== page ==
thin, glutinous mud.
any ropy or viscous liquid matter, especially of a foul kind.
a viscous secretion of animal or vegetable origin.
Also called slimeball [slahym-bawl] . Slang. a repulsive or despicable person.
verb (used with object), slimed, sliming.
to cover or smear with or as if with slime.
to remove slime from, as fish for canning.

before 1000; Middle English slyme, Old English slīm; cognate with Dutch slijm, German Schleim, Old Norse slīm Unabridged
Based on the Random House Dictionary, © Random House, Inc. 2014.
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World English Dictionary
slime (slaɪm)
1.  soft thin runny mud or filth
2.  any moist viscous fluid, esp when noxious or unpleasant
3.  a mucous substance produced by various organisms, such as fish, slugs, and fungi
4.  to cover with slime
5.  to remove slime from (fish) before canning
[Old English slīm; related to Old Norse slīm, Old High German slīmen to smooth, Russian slimák snail, Latin līmax snail]

Collins English Dictionary - Complete & Unabridged 10th Edition
2009 © William Collins Sons & Co. Ltd. 1979, 1986 © HarperCollins
Publishers 1998, 2000, 2003, 2005, 2006, 2007, 2009
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Word Origin & History

O.E. slim "slime," from P.Gmc. *slimaz (cf. O.N. slim, O.Fris. slym, Du. slijm, Ger. Schleim "slime"), probably related to O.E. lim "sticky substance," from PIE base *(s)lei- "slime, slimy, sticky, slippery" (cf. Rus. slimak "snail;" O.C.S. slina "spittle;" O.Ir. sligim "to smear;" Welsh llyfn "smooth;"
Gk. leimax "snail," limne "marsh, pool, lake;" L. limus "slime, mud, mire," linere "to daub, besmear, rub out, erase;" see lime (1)). The verb meaning "to cover with slime" is recorded from 1628. The figurative sense of slimy as "morally repulsive" is first attested 1575.
Online Etymology Dictionary, © 2010 Douglas Harper
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American Heritage
Science Dictionary
slime   (slīm)  Pronunciation Key 
A slippery or sticky mucous substance secreted by certain animals, such as slugs or snails.
The American Heritage® Science Dictionary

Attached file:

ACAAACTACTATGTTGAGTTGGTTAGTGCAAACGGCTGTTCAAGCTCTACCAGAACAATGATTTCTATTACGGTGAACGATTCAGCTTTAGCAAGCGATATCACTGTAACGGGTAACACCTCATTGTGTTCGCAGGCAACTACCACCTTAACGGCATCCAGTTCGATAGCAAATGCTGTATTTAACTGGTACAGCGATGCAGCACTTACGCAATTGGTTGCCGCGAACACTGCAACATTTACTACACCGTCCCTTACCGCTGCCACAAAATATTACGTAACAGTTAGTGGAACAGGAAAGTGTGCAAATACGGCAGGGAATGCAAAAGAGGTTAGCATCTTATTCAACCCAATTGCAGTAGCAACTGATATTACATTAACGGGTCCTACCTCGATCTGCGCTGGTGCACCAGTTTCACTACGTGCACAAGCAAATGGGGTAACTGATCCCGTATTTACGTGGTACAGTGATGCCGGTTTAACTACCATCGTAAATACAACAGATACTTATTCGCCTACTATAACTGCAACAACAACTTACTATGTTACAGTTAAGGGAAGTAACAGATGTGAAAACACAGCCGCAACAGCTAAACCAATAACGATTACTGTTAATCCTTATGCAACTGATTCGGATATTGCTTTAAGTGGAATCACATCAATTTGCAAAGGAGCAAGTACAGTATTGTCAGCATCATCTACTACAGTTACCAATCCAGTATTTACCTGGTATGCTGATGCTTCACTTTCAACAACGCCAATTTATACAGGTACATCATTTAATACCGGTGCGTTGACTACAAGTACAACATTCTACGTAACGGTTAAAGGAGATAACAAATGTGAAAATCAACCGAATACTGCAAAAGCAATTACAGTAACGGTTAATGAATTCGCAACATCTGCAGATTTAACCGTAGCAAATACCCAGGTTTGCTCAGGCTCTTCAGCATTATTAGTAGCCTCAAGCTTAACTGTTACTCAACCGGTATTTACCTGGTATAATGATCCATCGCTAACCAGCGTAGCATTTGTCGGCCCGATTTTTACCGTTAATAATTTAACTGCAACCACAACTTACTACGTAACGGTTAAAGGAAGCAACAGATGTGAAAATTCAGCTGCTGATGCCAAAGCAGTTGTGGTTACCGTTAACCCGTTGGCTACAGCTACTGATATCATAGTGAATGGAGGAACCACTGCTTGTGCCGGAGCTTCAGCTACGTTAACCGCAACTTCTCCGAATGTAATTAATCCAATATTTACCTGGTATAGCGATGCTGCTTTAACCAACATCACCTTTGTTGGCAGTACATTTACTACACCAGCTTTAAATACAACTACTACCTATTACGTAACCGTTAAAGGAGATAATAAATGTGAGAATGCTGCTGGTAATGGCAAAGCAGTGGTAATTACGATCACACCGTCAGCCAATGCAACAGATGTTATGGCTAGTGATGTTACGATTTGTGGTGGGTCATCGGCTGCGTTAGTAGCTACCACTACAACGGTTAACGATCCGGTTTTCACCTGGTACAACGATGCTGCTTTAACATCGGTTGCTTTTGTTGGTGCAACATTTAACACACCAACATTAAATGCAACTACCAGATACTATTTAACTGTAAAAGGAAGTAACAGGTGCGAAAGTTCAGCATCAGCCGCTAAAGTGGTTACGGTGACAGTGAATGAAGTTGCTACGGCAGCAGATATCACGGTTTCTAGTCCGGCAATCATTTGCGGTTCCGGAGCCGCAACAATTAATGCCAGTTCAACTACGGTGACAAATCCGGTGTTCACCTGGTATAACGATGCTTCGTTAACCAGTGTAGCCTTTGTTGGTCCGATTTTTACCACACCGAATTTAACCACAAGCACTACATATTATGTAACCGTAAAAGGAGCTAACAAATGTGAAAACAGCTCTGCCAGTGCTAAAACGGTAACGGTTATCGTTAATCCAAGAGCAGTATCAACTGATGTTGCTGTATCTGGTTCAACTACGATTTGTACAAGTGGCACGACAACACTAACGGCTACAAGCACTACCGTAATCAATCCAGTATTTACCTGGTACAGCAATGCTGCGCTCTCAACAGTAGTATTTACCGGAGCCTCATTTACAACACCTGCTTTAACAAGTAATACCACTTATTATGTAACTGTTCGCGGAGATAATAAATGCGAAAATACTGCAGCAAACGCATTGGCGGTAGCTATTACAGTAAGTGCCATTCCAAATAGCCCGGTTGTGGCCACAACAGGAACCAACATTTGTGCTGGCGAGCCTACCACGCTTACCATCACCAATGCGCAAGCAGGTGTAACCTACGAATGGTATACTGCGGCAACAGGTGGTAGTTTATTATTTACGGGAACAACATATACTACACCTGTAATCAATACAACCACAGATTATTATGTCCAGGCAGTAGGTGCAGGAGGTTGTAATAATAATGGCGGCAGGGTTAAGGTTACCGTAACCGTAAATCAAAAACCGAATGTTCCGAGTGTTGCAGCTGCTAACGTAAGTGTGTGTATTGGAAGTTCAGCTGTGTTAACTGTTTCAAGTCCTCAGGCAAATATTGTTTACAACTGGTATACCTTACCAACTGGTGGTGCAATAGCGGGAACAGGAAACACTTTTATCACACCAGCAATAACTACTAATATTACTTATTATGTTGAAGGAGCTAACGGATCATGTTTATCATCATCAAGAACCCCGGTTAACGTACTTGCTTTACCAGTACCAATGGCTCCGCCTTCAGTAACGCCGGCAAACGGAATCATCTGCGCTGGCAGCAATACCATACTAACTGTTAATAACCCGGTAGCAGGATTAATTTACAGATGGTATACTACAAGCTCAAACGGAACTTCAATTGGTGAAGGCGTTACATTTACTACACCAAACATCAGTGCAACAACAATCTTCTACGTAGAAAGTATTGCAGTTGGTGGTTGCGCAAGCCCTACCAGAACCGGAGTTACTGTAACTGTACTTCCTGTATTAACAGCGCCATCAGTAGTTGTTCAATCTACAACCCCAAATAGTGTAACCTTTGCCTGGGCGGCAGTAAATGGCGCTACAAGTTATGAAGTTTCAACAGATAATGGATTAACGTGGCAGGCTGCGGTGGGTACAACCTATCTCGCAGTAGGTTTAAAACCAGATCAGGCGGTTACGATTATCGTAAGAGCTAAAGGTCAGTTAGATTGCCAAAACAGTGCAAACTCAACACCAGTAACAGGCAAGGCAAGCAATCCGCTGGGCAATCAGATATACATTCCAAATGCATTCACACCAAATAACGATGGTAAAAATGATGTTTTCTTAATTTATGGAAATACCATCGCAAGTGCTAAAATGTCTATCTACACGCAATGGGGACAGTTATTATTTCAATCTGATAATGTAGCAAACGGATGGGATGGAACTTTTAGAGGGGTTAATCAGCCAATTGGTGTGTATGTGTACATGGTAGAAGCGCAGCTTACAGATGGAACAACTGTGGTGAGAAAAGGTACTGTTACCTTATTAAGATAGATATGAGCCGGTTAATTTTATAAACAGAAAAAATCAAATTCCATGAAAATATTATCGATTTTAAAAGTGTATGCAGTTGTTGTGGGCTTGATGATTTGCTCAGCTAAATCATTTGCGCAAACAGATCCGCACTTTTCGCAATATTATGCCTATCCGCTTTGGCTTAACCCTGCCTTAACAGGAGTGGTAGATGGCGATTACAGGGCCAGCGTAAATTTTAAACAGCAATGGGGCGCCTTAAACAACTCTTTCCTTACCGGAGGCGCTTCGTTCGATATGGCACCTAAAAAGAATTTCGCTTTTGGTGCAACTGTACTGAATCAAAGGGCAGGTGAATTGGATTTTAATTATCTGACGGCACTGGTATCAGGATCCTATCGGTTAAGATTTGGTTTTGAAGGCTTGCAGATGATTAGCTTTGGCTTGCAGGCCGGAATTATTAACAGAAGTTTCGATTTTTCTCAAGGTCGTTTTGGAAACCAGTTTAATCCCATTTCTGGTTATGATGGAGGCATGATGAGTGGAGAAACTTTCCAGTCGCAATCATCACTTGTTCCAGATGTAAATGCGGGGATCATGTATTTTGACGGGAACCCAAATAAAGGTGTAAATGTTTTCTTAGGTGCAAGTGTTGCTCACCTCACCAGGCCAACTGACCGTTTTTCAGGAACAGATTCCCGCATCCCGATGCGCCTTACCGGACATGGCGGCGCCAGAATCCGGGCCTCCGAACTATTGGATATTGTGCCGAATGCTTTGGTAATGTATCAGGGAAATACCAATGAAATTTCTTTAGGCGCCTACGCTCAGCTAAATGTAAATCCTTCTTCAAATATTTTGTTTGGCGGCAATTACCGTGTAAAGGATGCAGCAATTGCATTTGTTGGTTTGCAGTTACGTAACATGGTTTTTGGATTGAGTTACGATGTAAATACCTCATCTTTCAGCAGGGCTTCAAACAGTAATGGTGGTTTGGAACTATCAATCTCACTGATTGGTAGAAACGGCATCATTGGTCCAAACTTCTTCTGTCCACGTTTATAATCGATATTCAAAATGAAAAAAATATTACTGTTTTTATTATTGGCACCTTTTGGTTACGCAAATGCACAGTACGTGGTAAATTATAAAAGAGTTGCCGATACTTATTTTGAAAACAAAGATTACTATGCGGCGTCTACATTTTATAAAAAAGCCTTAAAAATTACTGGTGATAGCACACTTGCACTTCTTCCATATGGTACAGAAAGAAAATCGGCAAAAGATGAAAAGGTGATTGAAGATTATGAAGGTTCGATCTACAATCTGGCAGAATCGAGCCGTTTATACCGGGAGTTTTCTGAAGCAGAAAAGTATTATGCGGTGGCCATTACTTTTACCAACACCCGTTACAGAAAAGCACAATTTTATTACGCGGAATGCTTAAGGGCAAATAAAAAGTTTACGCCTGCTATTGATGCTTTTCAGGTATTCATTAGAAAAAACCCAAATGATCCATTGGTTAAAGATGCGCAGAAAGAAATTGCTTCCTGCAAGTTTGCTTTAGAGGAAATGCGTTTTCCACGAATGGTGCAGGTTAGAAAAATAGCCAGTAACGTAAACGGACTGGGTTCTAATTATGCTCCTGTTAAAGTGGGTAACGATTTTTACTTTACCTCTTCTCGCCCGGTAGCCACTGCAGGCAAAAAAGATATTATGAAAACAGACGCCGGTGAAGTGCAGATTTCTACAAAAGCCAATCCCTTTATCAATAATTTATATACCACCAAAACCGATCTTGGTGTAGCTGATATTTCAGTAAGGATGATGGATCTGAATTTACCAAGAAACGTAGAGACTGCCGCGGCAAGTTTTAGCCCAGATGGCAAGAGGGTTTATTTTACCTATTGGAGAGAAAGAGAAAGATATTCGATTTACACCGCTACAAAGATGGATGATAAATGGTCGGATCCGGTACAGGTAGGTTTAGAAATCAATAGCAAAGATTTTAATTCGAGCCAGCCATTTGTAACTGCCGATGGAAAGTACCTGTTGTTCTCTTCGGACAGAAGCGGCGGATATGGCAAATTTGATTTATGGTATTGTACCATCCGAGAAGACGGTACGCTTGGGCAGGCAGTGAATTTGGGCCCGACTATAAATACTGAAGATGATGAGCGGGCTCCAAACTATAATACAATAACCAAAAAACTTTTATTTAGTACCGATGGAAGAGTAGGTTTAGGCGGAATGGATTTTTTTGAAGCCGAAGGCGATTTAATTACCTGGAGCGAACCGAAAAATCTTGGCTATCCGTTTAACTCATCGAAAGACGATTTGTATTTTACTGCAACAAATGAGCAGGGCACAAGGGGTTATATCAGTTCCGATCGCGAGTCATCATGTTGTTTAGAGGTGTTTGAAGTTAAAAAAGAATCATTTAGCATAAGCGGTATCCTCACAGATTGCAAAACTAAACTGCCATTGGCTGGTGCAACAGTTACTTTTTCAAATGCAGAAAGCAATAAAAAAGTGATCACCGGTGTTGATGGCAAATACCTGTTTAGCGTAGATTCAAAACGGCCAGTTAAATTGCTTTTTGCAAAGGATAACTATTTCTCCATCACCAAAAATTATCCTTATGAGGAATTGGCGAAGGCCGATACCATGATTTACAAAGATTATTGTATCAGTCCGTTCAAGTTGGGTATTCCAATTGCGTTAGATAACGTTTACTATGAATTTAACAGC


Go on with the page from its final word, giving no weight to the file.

Copyright © 2002. Published by Houghton Mifflin. All rights reserved.
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Bible Dictionary

Slime definition

(Gen. 11:3; LXX., "asphalt;" R.V. marg., "bitumen"). The vale of Siddim was full of slime pits (14:10). Jochebed daubed the "ark of bulrushes" with slime (Ex. 2:3). (See PITCH.)

Easton's 1897 Bible Dictionary
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Encyclopedia Britannica


viscous fluid that moistens, lubricates, and protects many of the passages of the digestive and respiratory tracts in the body. Mucus is composed of water, epithelial (surface) cells, dead leukocytes, mucin, and inorganic salts. Mucus is produced by mucous cells, which are frequently clustered into small glands located on the mucous membrane that lines virtually the entire digestive tract. Large numbers of mucous cells occur in the mouth, where mucus is used both to moisten food and to keep the oral membranes moist while they are in direct contact with the air. Mucus in the nose helps to trap dust, bacteria, and other small inhaled particles. The stomach also has large numbers of mucous cells. Gastric mucus forms a layer about one millimetre thick that lines the stomach, protecting the organ from highly acidic gastric juice and preventing the juice from digesting the stomach itself.

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Encyclopedia Britannica, 2008. Encyclopedia Britannica Online.
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Example sentences
Covered in slime, the pirate fisherman slumps on the ground.
And his mat- ted wet hair and dIrt-smeared body suggest that he has crawled
  through slime to reach his father's gate.
Another showed an arm holding up a guitar dripping with water and slime from
  the flood.
Eventually, the fluke is excreted in the snail's slime, which is conveniently
  eaten by an ant.
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